Michael Delavar had a snappy retort.
Commenting on the fact that Rep. Jaime Herrera Beutler, R-Camas, has a huge fundraising advantage over her opponents for this year’s election, Delavar quipped: “But, of course, on our side we have (Herrera Beutler’s) voting record. That’s the best tool I have.”
It’s a good line. It’s funny and it’s pointed and it focuses the conversation in the direction Delavar wants voters to look. But, given the reality of politics, it will take more than witty quotes to unseat the representative from Washington’s 3rd Congressional District. It will take more than fast talk to unseat any incumbent representative.
“Are you sitting down? At the worst, 90 percent of incumbents will win,” said Jim Moore, a political science professor at Pacific University in Forest Grove, Ore. “At best, 98 percent will win.”
At best? Best for whom?
“Best for them,” Moore said with a laugh. “That percentage has been pretty steady in most of the country for the past 40 years. It’s very difficult, barring any scandals or barring a huge change in the electorate” to unseat a member of Congress.
Of course, there are exceptions. The 1994 midterm elections swept Republicans into power in the House of Representatives, and voters in northeastern Washington even tossed out the sitting speaker of the House — Tom Foley — the only time that has happened in the history of the republic.
Some people who are prone to wishful thinking might assume that we are prepared for a similar electoral revolution this year. Congress, after all, has approval ratings lower than Donald Sterling. But when it comes time to go to the polls, the overriding mentality is one of “Congress really stinks … except for my representative. They’re OK.” As Moore pointed out, of the 435 House seats that come up for election every two years, “you usually have about 30 that are competitive.”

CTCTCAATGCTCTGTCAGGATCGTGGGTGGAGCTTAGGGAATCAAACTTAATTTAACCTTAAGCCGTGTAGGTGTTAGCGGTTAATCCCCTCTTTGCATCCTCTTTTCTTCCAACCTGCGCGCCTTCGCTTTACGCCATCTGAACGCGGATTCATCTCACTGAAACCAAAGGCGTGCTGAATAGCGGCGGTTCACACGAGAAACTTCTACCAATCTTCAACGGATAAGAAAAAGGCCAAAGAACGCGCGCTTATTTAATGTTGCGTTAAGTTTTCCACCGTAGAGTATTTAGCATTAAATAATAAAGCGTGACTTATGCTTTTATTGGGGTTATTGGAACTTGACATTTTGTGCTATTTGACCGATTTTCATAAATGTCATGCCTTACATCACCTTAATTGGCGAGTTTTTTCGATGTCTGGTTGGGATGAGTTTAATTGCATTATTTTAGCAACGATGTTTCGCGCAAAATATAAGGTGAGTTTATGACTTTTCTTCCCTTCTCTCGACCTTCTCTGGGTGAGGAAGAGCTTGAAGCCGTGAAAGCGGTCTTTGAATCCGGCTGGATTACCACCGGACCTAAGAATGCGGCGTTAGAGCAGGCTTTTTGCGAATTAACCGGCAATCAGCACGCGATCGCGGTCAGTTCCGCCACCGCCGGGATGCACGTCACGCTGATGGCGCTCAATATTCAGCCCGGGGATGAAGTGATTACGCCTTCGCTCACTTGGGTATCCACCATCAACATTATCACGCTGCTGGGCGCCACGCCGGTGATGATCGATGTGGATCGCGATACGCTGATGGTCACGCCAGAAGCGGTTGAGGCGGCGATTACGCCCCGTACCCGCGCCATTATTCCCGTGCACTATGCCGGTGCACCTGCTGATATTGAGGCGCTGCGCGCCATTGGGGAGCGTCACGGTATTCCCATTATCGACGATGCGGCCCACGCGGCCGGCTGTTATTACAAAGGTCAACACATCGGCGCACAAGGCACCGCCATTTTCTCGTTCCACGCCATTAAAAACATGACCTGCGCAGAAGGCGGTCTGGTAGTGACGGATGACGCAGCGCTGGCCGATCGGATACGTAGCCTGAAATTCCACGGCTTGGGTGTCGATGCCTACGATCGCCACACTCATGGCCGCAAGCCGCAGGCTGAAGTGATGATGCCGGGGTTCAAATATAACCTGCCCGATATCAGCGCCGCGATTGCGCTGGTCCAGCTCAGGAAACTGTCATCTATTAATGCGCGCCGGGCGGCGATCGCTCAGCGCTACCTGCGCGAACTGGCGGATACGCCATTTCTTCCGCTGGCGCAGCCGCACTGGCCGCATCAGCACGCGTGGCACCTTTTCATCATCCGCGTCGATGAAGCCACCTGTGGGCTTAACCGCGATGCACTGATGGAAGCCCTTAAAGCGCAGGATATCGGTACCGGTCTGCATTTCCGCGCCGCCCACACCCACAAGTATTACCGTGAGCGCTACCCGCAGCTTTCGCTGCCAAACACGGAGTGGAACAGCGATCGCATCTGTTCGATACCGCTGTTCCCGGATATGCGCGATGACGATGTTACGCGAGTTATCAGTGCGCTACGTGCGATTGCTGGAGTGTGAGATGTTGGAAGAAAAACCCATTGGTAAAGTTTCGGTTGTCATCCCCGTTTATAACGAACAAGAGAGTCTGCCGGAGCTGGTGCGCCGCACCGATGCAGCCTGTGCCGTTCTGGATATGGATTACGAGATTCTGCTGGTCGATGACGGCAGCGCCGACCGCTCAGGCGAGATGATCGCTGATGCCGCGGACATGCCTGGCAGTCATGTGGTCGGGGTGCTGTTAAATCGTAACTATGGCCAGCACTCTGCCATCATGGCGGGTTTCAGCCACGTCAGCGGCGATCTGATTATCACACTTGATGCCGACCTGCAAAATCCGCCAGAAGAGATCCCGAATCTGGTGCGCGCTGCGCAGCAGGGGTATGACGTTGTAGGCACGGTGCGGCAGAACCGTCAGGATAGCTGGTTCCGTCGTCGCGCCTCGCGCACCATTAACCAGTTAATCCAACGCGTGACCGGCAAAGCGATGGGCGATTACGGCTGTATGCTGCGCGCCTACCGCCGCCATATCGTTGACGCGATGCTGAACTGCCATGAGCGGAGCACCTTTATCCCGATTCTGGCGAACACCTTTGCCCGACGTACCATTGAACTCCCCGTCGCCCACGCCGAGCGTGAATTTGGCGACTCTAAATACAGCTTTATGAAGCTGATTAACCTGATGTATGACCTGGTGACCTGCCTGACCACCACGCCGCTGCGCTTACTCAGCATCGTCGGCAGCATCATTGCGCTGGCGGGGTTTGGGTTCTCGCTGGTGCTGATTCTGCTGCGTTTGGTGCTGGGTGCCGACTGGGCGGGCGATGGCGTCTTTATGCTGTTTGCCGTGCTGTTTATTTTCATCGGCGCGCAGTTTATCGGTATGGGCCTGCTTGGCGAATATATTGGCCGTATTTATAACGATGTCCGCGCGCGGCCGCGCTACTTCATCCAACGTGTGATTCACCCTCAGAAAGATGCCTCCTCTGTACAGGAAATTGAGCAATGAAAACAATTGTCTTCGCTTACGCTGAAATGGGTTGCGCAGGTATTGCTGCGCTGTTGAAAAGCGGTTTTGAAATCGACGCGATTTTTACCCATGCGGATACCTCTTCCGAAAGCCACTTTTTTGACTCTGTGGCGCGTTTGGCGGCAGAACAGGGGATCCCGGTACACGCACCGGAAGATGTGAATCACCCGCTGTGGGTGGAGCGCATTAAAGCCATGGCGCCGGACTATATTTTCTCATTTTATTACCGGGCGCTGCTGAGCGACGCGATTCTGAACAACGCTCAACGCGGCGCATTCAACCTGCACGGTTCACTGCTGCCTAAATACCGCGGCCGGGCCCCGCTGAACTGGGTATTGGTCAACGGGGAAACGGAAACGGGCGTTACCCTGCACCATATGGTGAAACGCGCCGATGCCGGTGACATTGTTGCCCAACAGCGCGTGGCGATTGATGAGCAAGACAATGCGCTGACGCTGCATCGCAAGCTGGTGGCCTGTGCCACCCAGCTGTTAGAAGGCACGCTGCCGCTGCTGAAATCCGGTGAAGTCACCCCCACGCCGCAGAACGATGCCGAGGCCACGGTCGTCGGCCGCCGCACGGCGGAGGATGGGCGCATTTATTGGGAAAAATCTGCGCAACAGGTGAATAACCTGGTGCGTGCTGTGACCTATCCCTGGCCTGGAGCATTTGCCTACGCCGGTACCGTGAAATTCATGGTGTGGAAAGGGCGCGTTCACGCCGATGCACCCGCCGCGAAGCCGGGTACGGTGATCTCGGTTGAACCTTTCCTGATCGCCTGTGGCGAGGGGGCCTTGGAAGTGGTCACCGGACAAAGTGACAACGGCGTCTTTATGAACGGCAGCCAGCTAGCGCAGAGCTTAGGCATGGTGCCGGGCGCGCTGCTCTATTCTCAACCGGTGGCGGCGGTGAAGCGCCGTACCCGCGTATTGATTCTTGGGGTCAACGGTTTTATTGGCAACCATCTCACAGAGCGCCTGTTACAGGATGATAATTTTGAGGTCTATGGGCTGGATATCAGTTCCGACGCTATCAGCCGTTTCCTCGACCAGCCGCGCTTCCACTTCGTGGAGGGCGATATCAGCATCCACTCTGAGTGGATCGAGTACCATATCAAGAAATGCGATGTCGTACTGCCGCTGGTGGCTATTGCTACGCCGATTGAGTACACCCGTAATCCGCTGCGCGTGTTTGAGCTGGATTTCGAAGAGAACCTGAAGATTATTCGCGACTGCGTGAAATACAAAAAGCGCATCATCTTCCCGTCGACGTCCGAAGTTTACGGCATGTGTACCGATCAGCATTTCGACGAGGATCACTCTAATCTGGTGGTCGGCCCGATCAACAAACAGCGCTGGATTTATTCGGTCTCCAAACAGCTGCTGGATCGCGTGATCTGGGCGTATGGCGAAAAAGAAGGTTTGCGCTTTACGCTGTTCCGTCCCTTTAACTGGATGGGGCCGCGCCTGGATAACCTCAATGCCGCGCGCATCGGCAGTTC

So, how can a challenger do it? How can an upstart mount a credible threat to somebody who has proven electability, has a fundraising advantage, and has name recognition by virtue of constantly being in the public eye? That is the challenge facing Delavar and Bob Dingethal as they take on Herrera Beutler in the Aug. 5 primary. Delavar, a Republican, is a former board member of the Clark County Republican Party and a former Washougal City Council member; Dingethal, a Democrat, is on sabbatical from his post as executive director of environmental group Gifford Pinchot Task Force.
“You’re going to have to outspend the incumbent 2-to-1,” Moore said. “You have to introduce yourself to the electorate and you have to craft a message of why that incumbent should be replaced.”
Cash on hand
That could be more difficult in this area since the 3rd Congressional District has undergone a makeover. Following the latest census, Washington added a 10th congressional district, and the 3rd lost the population center of Olympia. The practical effect was to make the district more conservative, leaving Vancouver as the only large population center.
“You have to have a credible candidate,” Moore said about challenging an incumbent. “When you had the two centers, you almost always had two credible candidates on either side.”
Which brings us back to the premise of this whole thing. To make an incumbent sweat, a challenger is going to need a couple of Brinks trucks worth of cash. But the latest financial disclosures revealed that Herrera Beutler has raised $170,178 in the first three months of this year and has more than $750,000 on hand. That’s a lot of TV, radio and newspaper ads telling us how effective she has been in Congress. Her opponents, meanwhile, have raised a combined $44,000.
Dingethal said: “Even if you raise half a million and spend it on a television ad, you don’t grab someone’s attention and belief. But when I meet someone and shake their hand, those are votes you can count on.”
Sounds about as valuable as a witty retort.